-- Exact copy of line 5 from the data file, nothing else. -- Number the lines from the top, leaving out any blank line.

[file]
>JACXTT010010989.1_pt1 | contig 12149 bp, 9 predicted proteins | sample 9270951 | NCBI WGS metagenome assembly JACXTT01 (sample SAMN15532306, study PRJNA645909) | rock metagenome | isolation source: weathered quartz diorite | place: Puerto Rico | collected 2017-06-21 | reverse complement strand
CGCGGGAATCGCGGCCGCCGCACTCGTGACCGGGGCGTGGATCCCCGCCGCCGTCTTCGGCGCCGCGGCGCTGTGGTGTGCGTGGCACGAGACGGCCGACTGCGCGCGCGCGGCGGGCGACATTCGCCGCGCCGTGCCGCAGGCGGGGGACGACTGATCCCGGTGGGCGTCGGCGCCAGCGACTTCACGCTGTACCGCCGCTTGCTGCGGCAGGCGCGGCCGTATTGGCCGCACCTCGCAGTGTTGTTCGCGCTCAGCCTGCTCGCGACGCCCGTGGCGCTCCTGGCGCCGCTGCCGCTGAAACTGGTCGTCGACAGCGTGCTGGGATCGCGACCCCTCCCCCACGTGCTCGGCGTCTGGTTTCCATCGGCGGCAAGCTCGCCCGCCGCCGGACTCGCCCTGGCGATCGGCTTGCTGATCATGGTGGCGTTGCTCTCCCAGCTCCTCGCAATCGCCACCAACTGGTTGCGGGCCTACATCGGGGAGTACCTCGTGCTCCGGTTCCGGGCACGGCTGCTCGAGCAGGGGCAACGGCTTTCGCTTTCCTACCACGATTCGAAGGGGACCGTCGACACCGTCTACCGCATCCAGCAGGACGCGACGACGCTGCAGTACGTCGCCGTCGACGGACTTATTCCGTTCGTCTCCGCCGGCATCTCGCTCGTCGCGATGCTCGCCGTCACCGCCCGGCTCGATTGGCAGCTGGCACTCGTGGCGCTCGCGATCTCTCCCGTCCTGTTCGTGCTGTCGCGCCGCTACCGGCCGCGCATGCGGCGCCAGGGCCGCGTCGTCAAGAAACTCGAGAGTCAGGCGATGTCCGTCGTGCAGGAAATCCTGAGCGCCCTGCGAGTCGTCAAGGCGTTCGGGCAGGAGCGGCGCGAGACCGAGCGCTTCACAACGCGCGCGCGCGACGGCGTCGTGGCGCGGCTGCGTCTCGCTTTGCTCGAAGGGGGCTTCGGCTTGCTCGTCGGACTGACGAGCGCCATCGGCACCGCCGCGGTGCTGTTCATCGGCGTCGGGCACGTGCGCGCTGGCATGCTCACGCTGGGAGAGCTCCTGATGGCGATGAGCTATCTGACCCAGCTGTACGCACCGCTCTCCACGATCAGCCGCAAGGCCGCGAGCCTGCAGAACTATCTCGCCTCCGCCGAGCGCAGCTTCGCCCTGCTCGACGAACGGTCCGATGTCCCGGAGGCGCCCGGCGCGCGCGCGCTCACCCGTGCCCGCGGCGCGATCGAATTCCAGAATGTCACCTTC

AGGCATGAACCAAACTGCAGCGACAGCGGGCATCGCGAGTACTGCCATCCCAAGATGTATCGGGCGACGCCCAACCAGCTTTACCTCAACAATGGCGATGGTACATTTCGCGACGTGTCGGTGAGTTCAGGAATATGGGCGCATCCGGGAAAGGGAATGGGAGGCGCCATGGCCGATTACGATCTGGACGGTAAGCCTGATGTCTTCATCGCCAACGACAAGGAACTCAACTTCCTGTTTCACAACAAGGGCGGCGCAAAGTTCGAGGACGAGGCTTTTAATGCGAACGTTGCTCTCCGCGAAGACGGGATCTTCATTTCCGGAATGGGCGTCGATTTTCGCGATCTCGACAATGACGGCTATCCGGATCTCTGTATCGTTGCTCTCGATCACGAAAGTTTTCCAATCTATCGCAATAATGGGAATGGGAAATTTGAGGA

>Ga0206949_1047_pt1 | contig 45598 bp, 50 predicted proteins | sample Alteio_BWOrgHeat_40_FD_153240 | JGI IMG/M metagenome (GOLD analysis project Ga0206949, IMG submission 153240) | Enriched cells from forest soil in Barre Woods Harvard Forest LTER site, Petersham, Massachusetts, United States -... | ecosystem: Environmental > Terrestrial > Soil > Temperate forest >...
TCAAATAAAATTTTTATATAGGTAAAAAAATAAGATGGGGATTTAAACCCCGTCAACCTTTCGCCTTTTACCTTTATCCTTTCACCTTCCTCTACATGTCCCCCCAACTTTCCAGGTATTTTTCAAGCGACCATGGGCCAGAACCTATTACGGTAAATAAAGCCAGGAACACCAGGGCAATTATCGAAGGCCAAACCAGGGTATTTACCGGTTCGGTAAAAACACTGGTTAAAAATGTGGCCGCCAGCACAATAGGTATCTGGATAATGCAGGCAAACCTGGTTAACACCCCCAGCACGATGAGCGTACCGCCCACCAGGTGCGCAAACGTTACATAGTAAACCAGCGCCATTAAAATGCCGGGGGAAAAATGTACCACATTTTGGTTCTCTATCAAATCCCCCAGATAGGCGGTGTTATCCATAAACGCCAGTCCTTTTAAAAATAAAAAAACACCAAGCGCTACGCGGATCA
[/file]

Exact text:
TCAAATAAAATTTTTATATAGGTAAAAAAATAAGATGGGGATTTAAACCCCGTCAACCTTTCGCCTTTTACCTTTATCCTTTCACCTTCCTCTACATGTCCCCCCAACTTTCCAGGTATTTTTCAAGCGACCATGGGCCAGAACCTATTACGGTAAATAAAGCCAGGAACACCAGGGCAATTATCGAAGGCCAAACCAGGGTATTTACCGGTTCGGTAAAAACACTGGTTAAAAATGTGGCCGCCAGCACAATAGGTATCTGGATAATGCAGGCAAACCTGGTTAACACCCCCAGCACGATGAGCGTACCGCCCACCAGGTGCGCAAACGTTACATAGTAAACCAGCGCCATTAAAATGCCGGGGGAAAAATGTACCACATTTTGGTTCTCTATCAAATCCCCCAGATAGGCGGTGTTATCCATAAACGCCAGTCCTTTTAAAAATAAAAAAACACCAAGCGCTACGCGGATCA